There’s a problem when trying to write an article about start-up finance. There are so many different types of businesses that there is not a ‘one size fits all’ start-up finance solution. It really depends on what type of business you are wanting to get financing for.
So, with that in mind, we’ve included at least one type of financing option which will suit the business you’re interested in starting. Let’s begin with a popular option:
Friends and Family
This one really depends on what sort of relationships you have with your friends and family but if you are lucky enough to have relatives or friends who are willing and able to lend you money, this is probably the easiest way to fund a start-up.
However, it is still important to approach your friends and family in the same way as you would approach a start up loan officer or your bank manager. You can’t expect people you know to hand over money if they don’t know what it’s for, if they are going to get it back any time soon, and what (if anything) they are going to earn from their loan/investment.
If you think your business idea is a serious winner and you have supportive family and friends (which, of course, not everybody does), you may want to consider a group presentation or read-through of your business plan. That way you can show how serious you are, what work you have already done to get the business ready for launch, and what kind of return on their investment your supporters can expect (if this is something they are looking for).
One of the big advantages of borrowing from friends and family is that friends and family are normally more flexible when it comes to paying back any loans. They are also often willing to lend money without charging high interest rates, and sometimes without charging interest at all. No commercial loan can compete with these terms. But, beware; if the project doesn’t take off in the way you hoped, are your backers going to be forgiving of this, or will it cause tension within your family? These are questions to give serious consideration to before approaching friends and family.
Another option with more favourable terms than a commercial loan is government grants.
However, they can be hard to come by. The problem is not that the government doesn’t want to give you the money. As 95% of all businesses in the UK are Small and Medium-sized Enterprises (SMEs), the government is, in fact, very supportive of new business, knowing how incredibly important it is to the economy.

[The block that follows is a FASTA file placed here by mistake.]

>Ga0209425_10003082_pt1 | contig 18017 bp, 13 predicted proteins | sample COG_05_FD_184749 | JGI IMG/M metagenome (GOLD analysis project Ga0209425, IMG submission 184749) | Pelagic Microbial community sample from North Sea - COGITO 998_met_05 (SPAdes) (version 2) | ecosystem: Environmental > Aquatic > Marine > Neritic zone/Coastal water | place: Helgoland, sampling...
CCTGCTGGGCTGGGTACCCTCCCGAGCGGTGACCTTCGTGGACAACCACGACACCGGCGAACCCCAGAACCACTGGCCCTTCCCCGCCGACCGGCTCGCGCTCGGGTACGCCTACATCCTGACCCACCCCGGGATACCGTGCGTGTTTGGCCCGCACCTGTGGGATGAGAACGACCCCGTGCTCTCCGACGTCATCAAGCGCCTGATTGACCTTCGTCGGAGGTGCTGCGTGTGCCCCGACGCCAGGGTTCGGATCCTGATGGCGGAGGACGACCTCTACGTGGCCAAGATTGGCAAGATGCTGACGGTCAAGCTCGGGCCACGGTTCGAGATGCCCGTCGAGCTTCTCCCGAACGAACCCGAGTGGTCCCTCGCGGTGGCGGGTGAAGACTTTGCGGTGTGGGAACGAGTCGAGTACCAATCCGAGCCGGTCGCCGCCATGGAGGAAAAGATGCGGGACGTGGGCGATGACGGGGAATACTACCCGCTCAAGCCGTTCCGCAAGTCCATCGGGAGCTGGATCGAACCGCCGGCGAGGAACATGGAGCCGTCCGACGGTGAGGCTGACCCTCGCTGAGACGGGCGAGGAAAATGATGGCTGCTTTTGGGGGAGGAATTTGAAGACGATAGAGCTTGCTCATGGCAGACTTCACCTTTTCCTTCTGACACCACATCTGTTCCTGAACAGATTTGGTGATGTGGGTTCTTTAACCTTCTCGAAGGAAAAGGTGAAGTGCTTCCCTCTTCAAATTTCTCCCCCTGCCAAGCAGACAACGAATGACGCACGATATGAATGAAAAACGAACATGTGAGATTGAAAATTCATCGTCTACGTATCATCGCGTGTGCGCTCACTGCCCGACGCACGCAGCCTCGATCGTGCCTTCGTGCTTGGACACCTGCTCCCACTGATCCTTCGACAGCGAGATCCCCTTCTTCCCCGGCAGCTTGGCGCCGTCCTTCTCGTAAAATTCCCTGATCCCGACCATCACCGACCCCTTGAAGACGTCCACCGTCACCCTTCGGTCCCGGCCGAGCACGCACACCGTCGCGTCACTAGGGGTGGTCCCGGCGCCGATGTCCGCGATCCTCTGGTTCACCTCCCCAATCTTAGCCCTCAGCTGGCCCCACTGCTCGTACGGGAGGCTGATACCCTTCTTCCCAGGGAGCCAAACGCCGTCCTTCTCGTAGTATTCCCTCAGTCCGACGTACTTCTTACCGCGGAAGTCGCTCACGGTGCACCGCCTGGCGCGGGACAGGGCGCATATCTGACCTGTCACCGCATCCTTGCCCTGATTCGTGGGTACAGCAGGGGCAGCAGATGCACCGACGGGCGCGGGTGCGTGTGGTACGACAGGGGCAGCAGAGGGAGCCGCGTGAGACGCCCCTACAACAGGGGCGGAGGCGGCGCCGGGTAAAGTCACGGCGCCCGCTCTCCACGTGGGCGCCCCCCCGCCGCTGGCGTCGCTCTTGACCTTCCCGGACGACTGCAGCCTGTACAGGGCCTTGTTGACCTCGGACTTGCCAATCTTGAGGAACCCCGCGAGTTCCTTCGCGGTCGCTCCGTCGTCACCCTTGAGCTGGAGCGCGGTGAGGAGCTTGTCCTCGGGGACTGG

The real problem is that the process of applying for them can be very laborious and tightly controlled, and it can be highly competitive.
Nevertheless, if you’re experienced in the ways of government bureaucracy and believe you can navigate the stormy waters of business grants, then this may be a good option for you. It also helps if you don’t need the money quickly and you have a lot of spare time on your hands to put towards the application process, of course.
Look for Venture Capital
Venture Capitalists (VCs) have a bad reputation and to a certain extent, it is probably deserved. However, they are very good at their jobs. If you think your business is going to be worth a fortune and the VCs agree with you, then you are almost certainly going to get some money.
One of the big advantages of having VCs on your side is that you will have an outsider looking at your business with a more dispassionate eye. They may be able to spot problems in your business; for example, cash flow, that you may not be experienced enough to see.
Of course, there are quite a few disadvantages to getting VCs involved. For one, they don’t care about your business so don’t think that they’ll love it as much as you do. And, you lose substantial control, of course, as capital is almost always exchanged for equity in your company. Well, you can’t expect to get VC financing for free.
Get into Crowdfunding
If you read an article about start up finance from even just a few years ago, you almost certainly won’t read anything about crowdfunding. Although the first time crowdfunding was used was ‘way back’ in 1997 and the first platform began in 2000, it didn’t really take off until 2013.
There are lots of advantages to crowdfunding. With movies, for example, you have to be quite a large investor to even get a mention in the credits. This means that many people are happy to hand over a few bucks for the opportunity to help a project they like.
Similarly with a product. There was a crowdfunded cooler a few years back and the amount needed to invest to get a ‘free’ one was not much less than the cooler was going to cost off the shelf. Still, people love to get involved and that’s why crowdfunding is so popular.
Enter Contests or Competitions
If you like watching TV, you may well have heard of a TV show called Elevator Pitch. The basic premise is that you have 60 seconds to pitch your idea. If the judges like it, they will open the doors of the ‘elevator’ and you get given a chance to share more of your idea. There are others, such as Dragon’s Den in the UK, and whilst it might only be a very small percentage of new business owners who make it through (or even apply) to these kinds of shows, it has to be worth a shot if you think you’ve got a good idea and it would benefit from the exposure and feedback. And, of course, you might just win.
Wrapping It All Up
No matter what approach you end up taking, talking to a professional about your options is a good idea. Quite often, they will have ideas that you aren’t even aware of. Those ideas might end up saving you substantial amounts of money and opening all sorts of doors to your business, and your road to success.